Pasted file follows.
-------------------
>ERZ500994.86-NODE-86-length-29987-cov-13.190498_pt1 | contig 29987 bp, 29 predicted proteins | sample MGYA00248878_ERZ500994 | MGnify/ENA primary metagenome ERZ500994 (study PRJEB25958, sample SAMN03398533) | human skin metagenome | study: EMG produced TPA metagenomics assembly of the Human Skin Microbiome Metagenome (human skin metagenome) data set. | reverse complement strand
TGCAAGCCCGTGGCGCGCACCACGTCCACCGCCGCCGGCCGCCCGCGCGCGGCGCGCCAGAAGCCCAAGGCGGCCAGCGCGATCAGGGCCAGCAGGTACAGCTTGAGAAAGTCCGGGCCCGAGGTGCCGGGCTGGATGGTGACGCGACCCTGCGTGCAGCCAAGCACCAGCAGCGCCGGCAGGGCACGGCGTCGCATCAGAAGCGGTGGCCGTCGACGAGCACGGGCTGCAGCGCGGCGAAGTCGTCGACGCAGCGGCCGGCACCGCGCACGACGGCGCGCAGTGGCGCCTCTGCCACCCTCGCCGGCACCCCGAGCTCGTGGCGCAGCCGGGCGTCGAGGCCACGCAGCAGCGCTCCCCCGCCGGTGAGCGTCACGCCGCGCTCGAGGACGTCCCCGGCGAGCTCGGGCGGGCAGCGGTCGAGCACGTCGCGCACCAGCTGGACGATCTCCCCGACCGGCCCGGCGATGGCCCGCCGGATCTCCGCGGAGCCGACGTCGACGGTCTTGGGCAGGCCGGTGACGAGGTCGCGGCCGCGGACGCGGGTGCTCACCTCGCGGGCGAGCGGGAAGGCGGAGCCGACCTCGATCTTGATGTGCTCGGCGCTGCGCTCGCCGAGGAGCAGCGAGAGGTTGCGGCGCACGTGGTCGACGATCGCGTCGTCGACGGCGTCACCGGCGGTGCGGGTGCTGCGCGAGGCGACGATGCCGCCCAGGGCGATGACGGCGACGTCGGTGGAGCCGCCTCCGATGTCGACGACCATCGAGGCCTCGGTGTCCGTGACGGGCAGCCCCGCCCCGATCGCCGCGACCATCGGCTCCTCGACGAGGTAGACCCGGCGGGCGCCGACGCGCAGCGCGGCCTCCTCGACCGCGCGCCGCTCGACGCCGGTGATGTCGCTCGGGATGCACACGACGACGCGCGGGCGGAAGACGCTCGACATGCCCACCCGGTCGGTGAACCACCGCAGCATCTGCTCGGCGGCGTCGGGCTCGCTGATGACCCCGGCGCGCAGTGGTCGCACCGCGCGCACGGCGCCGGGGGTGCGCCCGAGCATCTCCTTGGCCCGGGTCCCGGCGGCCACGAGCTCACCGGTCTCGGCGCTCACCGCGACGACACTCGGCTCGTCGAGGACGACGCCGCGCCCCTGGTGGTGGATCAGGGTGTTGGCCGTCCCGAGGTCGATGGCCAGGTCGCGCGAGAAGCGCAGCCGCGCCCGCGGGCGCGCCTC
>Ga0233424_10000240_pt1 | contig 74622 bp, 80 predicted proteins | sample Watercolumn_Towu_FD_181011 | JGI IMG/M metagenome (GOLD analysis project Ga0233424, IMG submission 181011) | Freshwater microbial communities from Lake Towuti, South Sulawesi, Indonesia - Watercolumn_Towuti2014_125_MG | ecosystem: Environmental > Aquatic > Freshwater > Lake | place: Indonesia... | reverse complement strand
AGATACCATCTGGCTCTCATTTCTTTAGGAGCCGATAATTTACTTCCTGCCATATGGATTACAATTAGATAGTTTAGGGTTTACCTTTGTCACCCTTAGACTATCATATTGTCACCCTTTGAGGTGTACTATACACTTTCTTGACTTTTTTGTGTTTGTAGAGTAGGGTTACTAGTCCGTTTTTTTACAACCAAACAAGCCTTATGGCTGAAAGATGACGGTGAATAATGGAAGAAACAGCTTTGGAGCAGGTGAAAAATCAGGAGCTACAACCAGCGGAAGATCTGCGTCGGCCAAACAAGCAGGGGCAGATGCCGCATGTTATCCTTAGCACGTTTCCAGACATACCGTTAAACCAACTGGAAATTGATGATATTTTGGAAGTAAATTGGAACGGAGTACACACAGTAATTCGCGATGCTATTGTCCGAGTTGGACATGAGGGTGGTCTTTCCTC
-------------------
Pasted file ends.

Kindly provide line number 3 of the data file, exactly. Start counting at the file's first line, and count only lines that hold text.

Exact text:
>Ga0233424_10000240_pt1 | contig 74622 bp, 80 predicted proteins | sample Watercolumn_Towu_FD_181011 | JGI IMG/M metagenome (GOLD analysis project Ga0233424, IMG submission 181011) | Freshwater microbial communities from Lake Towuti, South Sulawesi, Indonesia - Watercolumn_Towuti2014_125_MG | ecosystem: Environmental > Aquatic > Freshwater > Lake | place: Indonesia... | reverse complement strand